Grupo América’s UNO won the WAN-IFRA World Digital Media Award for Best Innovation New Product in late 2017. This article first appeared in our Best Practice in Digital Media report, which was published just before the end of 2017. WAN-IFRA Members may download the report for free. Non-members may purchase the report. Click here for full details.
“We found that it’s quite difficult to reach millennials with the traditional journalism we produce,” said Alejandro Lladó, Grupo América’s digital business manager.
“So there were two ways: either we transform certain parts of the traditional brand to better reach millennials or we create an entirely new product that has nothing to do with traditional media. So we opted for the second route.”
‘Argentina’s first native mobile media’
Primarily focused on audiovisual content, UNO, which brands itself as “Argentina’s first native mobile media,” publishes content on its mobile site and on a variety of social media channels. The desktop version of the site features a scrollable image of a mobile phone on a green background, replicating what the content looks like when accessed via mobile.
UNO claims to attract around 500,000 monthly users to its site. More than 90 percent of them access the content via mobile, and upwards of 85 percent are between 18 and 34 years old.
The 10 staff at UNO are all in their 20s and 30s and were hired from outside the group. They work in the newsroom alongside traditional digital journalists from other channels and products that belong to Grupo América, such as A24 or Primicias YA.
Additionally, a roster of freelancers helps produce content, leading to an output of about 50 to 60 pieces of content published per day across social networks and the mobile platform. Most of that, such as infographics, images or videos, are produced in-house, while freelancers are in charge of creating the more text-heavy content. UNO’s unique approach and successful use of social media was rewarded with a World Digital Media Award in the categories Best Innovation New Product and Best in Social Media Engagement.
But let’s backtrack to the origins of the product. UNO launched a newsletter in March 2016 to gauge how its millennial target audience would respond.
“We strongly believe in the minimum viable product, so we launched the newsletter as a first product to do tests, and to understand whether the language we were using and the formats we created worked,” Lladó said.
“We started out by curating stories from other news organisations we thought were relevant to young people. We then transformed them with our own language and formats, and linked back to the original source.”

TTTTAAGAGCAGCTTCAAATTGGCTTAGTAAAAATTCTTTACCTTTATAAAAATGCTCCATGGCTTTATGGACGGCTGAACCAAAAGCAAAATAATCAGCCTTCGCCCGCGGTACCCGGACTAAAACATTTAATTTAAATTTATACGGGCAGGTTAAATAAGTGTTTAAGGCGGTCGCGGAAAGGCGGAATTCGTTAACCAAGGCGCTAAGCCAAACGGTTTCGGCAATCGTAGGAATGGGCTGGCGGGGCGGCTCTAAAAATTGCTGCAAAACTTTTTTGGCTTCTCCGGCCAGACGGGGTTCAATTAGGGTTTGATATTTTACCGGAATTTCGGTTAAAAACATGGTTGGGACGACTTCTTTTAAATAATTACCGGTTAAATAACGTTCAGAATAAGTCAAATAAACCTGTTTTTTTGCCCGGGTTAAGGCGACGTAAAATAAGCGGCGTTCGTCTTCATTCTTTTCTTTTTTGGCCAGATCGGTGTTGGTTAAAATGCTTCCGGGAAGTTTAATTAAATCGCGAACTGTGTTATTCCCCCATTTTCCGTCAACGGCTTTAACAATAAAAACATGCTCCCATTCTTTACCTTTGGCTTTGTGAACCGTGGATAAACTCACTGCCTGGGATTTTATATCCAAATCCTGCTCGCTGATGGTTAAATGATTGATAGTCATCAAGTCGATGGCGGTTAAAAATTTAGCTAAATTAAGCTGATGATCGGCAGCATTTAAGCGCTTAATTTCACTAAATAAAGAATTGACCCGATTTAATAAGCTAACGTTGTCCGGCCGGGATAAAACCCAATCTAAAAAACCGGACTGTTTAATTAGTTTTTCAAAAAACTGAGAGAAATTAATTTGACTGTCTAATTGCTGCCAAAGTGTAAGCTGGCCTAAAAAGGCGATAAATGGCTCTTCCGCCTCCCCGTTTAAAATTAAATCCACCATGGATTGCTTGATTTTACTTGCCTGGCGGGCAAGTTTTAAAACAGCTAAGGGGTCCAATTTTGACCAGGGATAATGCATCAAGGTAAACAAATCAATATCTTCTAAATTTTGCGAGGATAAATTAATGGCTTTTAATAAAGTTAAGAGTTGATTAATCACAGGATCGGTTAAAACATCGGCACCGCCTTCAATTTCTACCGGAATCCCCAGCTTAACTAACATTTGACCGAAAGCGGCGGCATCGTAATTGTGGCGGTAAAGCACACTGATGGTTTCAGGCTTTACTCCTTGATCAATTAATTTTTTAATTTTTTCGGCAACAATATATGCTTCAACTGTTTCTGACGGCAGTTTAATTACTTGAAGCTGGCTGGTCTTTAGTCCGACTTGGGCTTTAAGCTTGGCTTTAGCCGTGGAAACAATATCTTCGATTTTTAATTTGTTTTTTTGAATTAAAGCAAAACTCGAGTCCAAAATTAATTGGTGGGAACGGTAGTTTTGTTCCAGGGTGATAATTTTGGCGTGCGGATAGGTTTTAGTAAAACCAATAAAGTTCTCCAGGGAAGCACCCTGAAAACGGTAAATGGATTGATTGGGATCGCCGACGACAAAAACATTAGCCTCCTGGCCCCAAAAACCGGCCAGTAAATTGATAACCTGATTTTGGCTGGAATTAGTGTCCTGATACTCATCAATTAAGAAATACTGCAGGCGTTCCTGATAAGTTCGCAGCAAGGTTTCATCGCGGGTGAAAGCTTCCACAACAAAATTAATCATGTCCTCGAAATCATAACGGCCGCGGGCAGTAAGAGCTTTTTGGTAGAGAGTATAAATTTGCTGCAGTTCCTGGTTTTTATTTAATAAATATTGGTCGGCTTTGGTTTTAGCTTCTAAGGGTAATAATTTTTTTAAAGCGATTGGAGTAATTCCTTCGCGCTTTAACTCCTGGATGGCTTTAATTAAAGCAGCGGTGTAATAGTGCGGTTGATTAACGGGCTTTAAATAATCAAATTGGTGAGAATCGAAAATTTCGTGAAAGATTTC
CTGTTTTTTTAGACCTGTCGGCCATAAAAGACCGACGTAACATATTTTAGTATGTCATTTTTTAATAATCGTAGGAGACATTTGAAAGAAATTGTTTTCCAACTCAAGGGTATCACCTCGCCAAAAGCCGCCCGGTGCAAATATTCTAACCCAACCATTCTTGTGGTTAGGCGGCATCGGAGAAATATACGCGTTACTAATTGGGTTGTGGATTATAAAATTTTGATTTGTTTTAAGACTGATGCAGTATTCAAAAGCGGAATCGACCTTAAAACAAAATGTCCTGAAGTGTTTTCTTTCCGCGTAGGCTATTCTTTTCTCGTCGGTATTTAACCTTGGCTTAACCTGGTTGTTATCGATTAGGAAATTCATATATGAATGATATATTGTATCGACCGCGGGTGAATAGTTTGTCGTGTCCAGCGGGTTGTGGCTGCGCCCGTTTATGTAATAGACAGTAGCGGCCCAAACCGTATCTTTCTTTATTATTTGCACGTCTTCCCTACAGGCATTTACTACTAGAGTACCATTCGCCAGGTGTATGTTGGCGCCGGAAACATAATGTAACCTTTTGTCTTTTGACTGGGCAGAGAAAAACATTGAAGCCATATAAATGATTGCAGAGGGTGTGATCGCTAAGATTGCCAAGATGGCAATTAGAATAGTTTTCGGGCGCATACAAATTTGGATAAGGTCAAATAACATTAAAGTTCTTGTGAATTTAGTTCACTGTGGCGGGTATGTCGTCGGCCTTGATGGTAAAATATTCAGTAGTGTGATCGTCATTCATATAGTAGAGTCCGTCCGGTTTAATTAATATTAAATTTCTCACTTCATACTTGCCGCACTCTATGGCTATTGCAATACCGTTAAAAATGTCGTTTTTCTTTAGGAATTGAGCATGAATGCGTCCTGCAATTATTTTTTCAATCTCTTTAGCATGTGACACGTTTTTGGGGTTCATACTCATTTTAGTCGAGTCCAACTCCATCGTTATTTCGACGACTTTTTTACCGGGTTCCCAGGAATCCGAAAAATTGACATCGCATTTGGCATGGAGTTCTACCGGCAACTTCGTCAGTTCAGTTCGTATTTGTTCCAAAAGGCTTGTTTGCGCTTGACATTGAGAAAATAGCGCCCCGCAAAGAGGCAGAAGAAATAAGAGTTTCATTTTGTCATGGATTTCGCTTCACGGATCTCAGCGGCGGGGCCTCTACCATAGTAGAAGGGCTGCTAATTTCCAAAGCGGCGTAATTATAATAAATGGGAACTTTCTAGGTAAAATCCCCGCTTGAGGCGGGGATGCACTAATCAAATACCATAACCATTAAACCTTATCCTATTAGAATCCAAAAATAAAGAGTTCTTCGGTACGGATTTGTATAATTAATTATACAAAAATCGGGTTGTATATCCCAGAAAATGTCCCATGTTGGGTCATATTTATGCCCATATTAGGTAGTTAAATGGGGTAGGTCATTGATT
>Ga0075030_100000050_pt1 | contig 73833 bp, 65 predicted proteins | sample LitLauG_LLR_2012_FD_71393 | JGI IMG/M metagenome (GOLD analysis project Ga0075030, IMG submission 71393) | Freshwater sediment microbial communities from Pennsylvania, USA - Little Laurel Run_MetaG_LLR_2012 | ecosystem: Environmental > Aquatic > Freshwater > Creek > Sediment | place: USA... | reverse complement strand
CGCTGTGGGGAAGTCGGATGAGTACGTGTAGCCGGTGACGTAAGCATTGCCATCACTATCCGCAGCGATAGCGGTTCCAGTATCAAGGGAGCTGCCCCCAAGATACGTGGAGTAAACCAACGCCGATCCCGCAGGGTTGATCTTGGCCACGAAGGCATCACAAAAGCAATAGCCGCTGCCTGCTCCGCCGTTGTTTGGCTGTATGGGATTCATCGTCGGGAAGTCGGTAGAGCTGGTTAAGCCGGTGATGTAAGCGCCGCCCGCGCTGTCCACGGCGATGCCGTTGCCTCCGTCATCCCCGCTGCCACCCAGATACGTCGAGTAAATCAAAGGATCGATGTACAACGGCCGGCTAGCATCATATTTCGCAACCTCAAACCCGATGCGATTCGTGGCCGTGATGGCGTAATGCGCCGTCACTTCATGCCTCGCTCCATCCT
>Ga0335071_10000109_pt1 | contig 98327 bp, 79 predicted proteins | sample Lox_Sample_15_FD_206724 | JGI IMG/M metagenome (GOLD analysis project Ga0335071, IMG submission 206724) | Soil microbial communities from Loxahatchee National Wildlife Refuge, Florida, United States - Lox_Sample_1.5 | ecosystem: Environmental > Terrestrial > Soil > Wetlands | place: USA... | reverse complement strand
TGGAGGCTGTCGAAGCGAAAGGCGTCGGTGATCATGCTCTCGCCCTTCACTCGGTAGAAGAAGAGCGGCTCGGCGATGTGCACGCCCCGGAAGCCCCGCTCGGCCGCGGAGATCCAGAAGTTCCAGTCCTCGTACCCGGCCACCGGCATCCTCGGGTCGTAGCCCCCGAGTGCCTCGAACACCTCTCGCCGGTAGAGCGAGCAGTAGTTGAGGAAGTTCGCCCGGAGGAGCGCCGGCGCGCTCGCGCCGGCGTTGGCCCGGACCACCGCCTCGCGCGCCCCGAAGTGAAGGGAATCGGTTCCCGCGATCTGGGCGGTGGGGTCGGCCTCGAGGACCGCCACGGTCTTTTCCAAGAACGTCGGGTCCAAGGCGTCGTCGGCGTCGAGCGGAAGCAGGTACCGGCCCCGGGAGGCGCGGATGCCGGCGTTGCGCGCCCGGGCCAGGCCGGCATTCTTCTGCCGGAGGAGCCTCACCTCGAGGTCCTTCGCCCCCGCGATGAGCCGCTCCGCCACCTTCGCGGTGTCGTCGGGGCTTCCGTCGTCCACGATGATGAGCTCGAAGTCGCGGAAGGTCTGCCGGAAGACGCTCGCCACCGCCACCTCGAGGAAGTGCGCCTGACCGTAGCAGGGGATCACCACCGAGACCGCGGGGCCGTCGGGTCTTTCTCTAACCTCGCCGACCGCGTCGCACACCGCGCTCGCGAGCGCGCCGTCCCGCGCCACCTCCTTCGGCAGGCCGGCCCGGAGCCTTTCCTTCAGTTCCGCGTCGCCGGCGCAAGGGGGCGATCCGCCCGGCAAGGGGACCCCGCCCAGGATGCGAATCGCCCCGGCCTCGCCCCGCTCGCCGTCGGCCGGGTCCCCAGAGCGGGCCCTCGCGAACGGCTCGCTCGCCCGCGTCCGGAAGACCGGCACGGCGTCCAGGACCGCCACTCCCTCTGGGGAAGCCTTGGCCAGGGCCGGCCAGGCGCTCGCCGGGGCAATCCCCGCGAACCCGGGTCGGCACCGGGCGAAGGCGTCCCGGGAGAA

While UNO has since expanded its offer, the newsletter is still a fundamental feature, with around 10,000 subscribers and open rates between 30 and 35 percent, according to Lladó.
Sent out every day from Monday to Friday, each edition features the five most important stories of the day, described in short text snippets, and illustrated with gifs, pictures, and emojis.
Identifying a tone of each network
With social media at the core of the medium’s strategy, the UNO team attempts to produce content that aligns with the characteristics they’ve identified for each platform.
“Our strategy and thinking is that each social network has its own language and particular format, so we’re not using all of the content in each social network. We produce content exclusively for social networks, and users don’t need to come to our site, they can consume content in social networks,” Lladó said.
Content is published on Facebook, Instagram, Twitter, Youtube, Snapchat, and Latin American social network Taringa!. UNO’s Facebook page has more than 315,000 likes, its Instagram page a little more than 10,000 followers, and Twitter roughly 4,700. The Youtube channel has around 400 subscribers.
As for the content strategy for each platform, Lladó says Youtube is used for longer videos, Instagram mainly for images, minute-long videos, and Instagram Stories. On Facebook, vertical video works “very well”, while Twitter is less important in the overall strategy, and serves more as an experimental space.
Producing serious journalism with GIFs, videos, and emojis
Although UNO is continuously experimenting with a variety of content formats and an approachable and more conversational tone, they aim to adhere to the journalistic values held by the group.
“What we do at UNO is pure journalism. We cover stories that are relevant to millennials while respecting journalistic rigour and traditional journalistic values,” he said.
Naturally, entertainment is an important part of the content offer, but UNO also aims to cover more serious topics for its audience, including gender equality, the legalisation of marijuana, or the “Ni Una Menos” (Not one less) movement that has spread across Latin America in its attempt to halt violence against women.
“We cover topics that are of interest to millenials, and we also found that many of those are topics traditional media companies aren’t so keen on,” Lladó said.
Experimenting with branded content
Lladó characterises UNO as a “disruptive” medium, and stresses that the same strategy is applied to monetisation.
“UNO doesn’t have an ad server, there are no banners, pre-rolls, nothing that’s associated with traditional advertising. We only focus on branded content,” Lladó said.
UNO’s product and content teams work closely with brands wanting to advertise with UNO, to fully understand the message they want to convey, and transform it into appropriate content.
“It needs to be journalistic content that will interest our users. It’s a challenge because it’s a new experience and a learning curve for both our commercial team and the brands,” Lladó said, adding that UNO broke even a few months ago.